If all of this seems a little tense, that’s because it is. Thankfully, Founders comes prepackaged with little breaks, in the form of Call to Vote cards. Playing the Call to vote card initiates a cascade of rewards for everyone at the table- you get a little bonus for each card you had left in your hand, pick up your discard pile, and everyone else gets their income. But then a voting phase is triggered, and the crunchy city builder you’ve been playing gets tossed aside for a bit for a negotiation game. Over the course of the game, players will have been accumulating influence gems, and now they can spend them to vote for one of the three available prestige buildings, with the one garnering the most votes being placed by the player who contributed the most towards it. Since delivering goods to prestige buildings provides the lion’s share of Founder’s victory points, properly wheeling and dealing to garner support for a building that you need can make or break you. Of course, you don’t have to engage with this; if you see a prestige building that you just have to have you’re always free to call a vote early, grab influence with all the bonuses you get from the cards you hadn’t used, and force that building through. Problem is, if you let this become your strategy, not only are you sacrificing efficiency, you’re also showering your opponents with money from the income they get every time you call.

Remember Greg, who you so deftly outmaneuvered like a jet in a dogfight with a biplane? Well, in the interim, he’s bought access to that secondary resource you built, built a tertiary out of it, nabbed the absurdly strong card that no one else had a chance at, and forced three straight prestige buildings that it delivers to. Now he’s about to deliver to all of them, ending the game and scoring more points than you thought possible. Someone call Shyamalan, cause you were the chump the whole time.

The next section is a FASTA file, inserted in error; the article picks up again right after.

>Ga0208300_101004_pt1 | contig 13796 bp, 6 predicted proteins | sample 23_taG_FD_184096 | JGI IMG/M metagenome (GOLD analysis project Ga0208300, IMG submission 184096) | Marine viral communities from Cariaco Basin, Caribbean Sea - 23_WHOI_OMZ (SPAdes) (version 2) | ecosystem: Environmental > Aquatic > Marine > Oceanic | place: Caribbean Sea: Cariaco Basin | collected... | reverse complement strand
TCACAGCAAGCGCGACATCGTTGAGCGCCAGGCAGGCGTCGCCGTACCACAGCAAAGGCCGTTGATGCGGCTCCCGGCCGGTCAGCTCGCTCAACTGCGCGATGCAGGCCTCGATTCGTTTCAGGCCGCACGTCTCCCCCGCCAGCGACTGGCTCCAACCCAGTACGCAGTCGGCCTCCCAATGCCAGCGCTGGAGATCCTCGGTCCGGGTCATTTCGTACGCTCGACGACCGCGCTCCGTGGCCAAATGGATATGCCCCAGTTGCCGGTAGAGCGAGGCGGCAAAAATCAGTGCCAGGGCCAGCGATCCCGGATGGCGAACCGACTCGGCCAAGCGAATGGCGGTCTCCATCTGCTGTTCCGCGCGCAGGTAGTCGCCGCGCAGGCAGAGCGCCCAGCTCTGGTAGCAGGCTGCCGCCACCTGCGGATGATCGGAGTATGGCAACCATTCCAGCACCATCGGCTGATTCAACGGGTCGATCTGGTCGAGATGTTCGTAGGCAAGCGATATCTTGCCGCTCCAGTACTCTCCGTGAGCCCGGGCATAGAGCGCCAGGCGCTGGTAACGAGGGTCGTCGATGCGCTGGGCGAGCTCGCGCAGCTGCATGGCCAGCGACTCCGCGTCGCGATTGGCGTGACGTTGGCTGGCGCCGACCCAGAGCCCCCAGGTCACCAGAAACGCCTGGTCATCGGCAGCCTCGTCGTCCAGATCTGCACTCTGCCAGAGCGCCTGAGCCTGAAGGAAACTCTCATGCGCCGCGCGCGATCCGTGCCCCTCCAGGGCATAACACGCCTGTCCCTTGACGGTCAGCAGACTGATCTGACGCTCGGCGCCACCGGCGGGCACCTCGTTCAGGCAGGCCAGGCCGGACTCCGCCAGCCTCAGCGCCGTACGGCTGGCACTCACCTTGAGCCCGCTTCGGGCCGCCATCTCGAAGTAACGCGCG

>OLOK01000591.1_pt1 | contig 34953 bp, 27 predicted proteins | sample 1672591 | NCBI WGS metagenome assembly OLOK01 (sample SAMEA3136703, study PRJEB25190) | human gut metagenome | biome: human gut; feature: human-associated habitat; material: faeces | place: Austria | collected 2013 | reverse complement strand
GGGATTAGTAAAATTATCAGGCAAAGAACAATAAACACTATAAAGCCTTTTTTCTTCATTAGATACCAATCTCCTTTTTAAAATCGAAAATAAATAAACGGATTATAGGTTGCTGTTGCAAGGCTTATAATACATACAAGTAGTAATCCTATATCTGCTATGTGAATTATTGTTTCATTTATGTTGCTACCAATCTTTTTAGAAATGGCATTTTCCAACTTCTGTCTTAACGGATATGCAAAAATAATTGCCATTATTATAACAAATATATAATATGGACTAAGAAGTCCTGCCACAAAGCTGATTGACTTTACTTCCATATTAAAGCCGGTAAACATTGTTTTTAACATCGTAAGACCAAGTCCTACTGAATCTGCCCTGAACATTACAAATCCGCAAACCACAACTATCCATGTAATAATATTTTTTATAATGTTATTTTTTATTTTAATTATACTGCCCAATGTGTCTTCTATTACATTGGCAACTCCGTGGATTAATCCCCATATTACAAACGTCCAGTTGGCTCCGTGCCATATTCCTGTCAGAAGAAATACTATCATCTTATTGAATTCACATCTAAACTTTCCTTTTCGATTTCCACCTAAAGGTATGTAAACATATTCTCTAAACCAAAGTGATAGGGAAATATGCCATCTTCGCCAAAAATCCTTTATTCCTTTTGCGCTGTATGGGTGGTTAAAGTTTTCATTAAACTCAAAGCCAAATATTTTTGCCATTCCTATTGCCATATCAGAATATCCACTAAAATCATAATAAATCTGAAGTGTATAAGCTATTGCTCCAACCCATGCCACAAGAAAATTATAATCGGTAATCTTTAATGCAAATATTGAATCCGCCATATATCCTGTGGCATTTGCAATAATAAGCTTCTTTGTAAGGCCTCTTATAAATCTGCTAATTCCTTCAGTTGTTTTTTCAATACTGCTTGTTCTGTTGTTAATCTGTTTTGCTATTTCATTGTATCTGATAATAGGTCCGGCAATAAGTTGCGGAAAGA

And that’s why I love Founders of Gloomhaven. Similar to Polis, another of my favorites, Founders provides a framework where everyone can have their moment of glory, rewarding good tactical play where you recognize a great opportunity where an opponent left an opening, while still encouraging high-level strategy. Most games of this length and weight have bits where you feel like you’re going through the motions, but since Founders is so interactive, every choice you make feels like it has weight behind it.

Of course, Founders could very easily not be for you. The level of interactivity can make it feel mean, and if you’re not down to have something you’ve been working on for the past half hour blocked and appreciate the good play there, you’re gonna feel like playing this game is a Sisyphean task. I personally found the placement rules to be very intuitive and thematic, but I’ve had more people I played it with find them more confusing than not, and that’s pretty core to this game. Having somebody tell you the move you’ve been building up to is actually impossible and now you have to rework your entire strategy is never a good feeling, and that’s gonna happen a lot, for a bevy of reasons. But personally, I’ve enjoyed every second I spent playing Founders, and maybe you’re a weirdo like me.

90

Excellent

Founders of Gloomhaven

Review Guidelines

Founders of Gloomhaven is unquestionably my new favorite game. The high level of player interaction and constant need to reshape plans feels extremely rewarding and enjoyable to me. However, literally no one else I've played this with has felt the same, so take that for what it's worth.

Nick grew up reading fantasy novels and board game rules for fun, so he accepted he was a dork at an early age. When he's not busy researching the intricacies of a hobby he'll never pick up, Nick can be caught attempting to either cook an edible meal or befriend local crows.